By Lauren Puzier
Social media is widely used by libraries and their patrons, from blogs, micro-blogs, chat apps, social gaming and the larger social networks. Did you know that Facebook, a leading social network, had 2.45 billion monthly active users as of October 2019? 79% of the U.S. population had a social networking profile in 2019, an increase from 77% in 2018 (We are Social, 2020a). Globally, Eastern Asia and North America had the highest number of social media users (We are Social, 2020b). The NMRT January discussion focused on how our institutions are using social media (or not using it).
Participating members shared that they post to social media at all different frequencies, and this may depend on the social platform their library uses. Hootsuite warns against overposting, noting that it is easier to overpost to Facebook or Linkedin versus sites such as Twitter. (Clarke, 2019). One way to avoid over posting to Instagram is to utilize the stories feature, which was designed to allow constant posts without spamming viewers. Stories allow social media users the option to engage with the content, allowing them to swipe a story away if they don’t want to view it (Buchanan, 2020). Some libraries shared that they post 2-4 times a month, once a week and 2-3 times a day across different platforms. One library noted that they increase their posts when there are upcoming events.
When it comes to what to post on social media, NMRT members had many ideas. Posts cover topics such as new resources, trials, library hours, upcoming events, as well as special dates during the month that will feature library collections. In addition, one member shared that their library posts fun trending memes and noted they were “expanding to try to more “National Day of” or collection highlights and other trending info. We’ve created a calendar of days/topics we want to post about and members of the team can claim which ones they want to create and post.” (Kiebler, 2020).
To manage content, some libraries use a calendar to plan posts and some have a dedicated staff member who focuses on content generation. One member mentioned that they take advantage of Tweetdeck, which has the option of scheduling posts in advance. They schedule posts for the entire week on Monday. By focusing on specific themes for each week, they can easily create a few posts to be scheduled throughout the week. Another library found that using Hootsuite to manage their platforms has helped them collect and track analytics.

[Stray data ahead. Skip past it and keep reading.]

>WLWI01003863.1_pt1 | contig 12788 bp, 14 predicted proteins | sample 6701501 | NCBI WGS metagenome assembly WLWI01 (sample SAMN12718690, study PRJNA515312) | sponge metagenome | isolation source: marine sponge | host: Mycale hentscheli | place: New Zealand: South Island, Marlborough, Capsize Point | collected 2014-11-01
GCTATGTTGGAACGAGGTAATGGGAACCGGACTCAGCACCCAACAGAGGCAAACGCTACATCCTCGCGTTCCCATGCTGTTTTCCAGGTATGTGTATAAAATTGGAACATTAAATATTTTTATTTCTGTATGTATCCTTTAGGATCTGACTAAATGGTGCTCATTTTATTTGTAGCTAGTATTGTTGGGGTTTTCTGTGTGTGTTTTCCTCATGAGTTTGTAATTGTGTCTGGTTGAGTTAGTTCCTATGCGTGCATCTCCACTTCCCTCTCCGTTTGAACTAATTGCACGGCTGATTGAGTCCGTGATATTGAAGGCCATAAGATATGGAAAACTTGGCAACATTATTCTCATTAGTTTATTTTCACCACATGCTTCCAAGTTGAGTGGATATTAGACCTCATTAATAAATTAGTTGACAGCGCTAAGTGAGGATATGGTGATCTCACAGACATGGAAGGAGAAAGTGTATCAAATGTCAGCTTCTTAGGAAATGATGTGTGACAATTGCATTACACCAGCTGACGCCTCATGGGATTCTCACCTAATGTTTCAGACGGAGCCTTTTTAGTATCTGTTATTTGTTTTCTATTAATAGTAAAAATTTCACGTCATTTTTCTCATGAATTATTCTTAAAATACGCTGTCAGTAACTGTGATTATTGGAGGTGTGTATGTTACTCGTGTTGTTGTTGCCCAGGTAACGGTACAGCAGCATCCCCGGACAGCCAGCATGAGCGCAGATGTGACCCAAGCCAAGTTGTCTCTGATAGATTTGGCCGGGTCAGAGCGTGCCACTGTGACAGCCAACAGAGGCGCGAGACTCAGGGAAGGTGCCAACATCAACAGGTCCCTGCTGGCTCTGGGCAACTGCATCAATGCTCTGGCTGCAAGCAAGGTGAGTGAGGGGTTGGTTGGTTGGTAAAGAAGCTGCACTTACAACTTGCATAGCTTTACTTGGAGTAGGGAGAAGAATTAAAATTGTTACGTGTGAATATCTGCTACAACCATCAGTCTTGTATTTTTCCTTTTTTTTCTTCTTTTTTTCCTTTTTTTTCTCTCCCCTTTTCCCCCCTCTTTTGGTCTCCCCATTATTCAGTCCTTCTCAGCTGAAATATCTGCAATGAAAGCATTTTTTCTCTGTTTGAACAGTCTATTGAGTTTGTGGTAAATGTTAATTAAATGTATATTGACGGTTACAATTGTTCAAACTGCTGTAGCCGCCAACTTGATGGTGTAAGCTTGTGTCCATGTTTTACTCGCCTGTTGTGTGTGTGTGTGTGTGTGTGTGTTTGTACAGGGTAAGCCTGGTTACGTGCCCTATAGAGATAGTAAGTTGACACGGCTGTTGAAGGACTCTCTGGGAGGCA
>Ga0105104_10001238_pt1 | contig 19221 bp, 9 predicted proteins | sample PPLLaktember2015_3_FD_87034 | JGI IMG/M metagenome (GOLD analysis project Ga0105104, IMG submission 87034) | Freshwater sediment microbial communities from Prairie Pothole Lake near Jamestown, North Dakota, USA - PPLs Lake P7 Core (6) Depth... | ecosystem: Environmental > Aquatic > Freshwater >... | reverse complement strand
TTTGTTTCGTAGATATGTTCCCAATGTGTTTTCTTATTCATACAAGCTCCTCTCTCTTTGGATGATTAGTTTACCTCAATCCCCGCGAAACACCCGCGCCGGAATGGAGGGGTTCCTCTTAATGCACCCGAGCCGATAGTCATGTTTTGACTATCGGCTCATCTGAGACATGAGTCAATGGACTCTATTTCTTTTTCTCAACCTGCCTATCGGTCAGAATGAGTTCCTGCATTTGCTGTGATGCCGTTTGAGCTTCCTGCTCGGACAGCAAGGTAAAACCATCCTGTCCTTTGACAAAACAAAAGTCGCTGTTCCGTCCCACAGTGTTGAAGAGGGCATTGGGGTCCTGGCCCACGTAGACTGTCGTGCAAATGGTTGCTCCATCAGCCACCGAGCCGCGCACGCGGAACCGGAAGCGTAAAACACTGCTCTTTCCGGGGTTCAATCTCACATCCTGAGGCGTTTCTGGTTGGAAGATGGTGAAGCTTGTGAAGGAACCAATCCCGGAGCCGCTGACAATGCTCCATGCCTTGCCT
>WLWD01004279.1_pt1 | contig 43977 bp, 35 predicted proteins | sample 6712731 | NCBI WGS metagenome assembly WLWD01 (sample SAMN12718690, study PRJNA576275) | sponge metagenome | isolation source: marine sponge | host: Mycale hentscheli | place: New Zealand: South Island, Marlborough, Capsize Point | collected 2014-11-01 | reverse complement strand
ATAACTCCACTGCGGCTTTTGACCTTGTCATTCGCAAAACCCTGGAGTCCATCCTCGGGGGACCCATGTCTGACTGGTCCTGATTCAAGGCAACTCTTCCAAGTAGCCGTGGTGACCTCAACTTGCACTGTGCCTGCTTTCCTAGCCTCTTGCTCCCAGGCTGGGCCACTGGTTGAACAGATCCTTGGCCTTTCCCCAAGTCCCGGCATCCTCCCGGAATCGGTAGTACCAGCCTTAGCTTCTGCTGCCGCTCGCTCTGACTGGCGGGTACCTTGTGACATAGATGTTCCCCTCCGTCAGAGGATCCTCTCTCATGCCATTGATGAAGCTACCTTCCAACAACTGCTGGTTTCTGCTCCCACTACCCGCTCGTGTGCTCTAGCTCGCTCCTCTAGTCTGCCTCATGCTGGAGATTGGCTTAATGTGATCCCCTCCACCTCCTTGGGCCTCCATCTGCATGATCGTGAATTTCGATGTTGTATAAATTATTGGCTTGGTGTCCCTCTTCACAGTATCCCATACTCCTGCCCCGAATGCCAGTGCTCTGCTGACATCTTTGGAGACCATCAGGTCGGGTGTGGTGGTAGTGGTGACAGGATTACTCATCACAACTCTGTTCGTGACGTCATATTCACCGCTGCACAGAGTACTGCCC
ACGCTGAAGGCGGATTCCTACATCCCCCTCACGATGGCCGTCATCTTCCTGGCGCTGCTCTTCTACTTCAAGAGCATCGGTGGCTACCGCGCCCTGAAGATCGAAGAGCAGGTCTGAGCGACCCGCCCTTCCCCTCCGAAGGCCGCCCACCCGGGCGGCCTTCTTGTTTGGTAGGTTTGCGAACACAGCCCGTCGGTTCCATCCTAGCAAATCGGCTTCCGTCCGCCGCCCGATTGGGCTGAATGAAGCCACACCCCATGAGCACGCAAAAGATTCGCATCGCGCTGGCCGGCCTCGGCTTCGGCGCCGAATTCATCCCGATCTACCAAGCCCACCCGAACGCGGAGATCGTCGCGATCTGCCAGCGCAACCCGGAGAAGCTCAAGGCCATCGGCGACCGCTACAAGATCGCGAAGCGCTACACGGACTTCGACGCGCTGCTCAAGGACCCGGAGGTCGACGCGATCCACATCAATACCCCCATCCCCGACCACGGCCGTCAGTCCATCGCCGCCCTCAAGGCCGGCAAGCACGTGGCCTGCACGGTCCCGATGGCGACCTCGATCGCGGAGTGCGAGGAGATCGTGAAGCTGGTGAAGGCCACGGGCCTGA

The ability to engage with patrons over social media is easy and quick, but not all institutions use these platforms to communicate back and forth with patrons. Some only use social media to share information while others use it as a two-way street, replying to specific users that engage with them. A few members noted that their libraries do not receive many comments on their informational posts. One member mentioned receiving a few comments on a post asking about patron’s favorite sci-fi book or movie. Posting more interactive content rather than informational content increased the opportunity to engage with patrons.
One concept that came up in the discussion was social listening. Many major brands engage in social listening, which is when you look for mentions of your brand or any related keywords on social networks (Newberry, 2019). Social listening can be useful for libraries, one example: “sometimes [patrons] report things in the library that we can act on. Recently someone took a picture and tweeted a damaged wall that staff were unaware of.” (Puzier, 2020)
Engagement & Platforms
Overall our members found that engagement is going up over the past few years, particularly on Twitter and Instagram. Those using Facebook did not notice an increase. Having a team work on social media or just having a dedicated social media manager can help increase engagement. One library had success by engaging with other library social media accounts. Connecting with other local libraries can be a fun way to capture the attention of your patrons.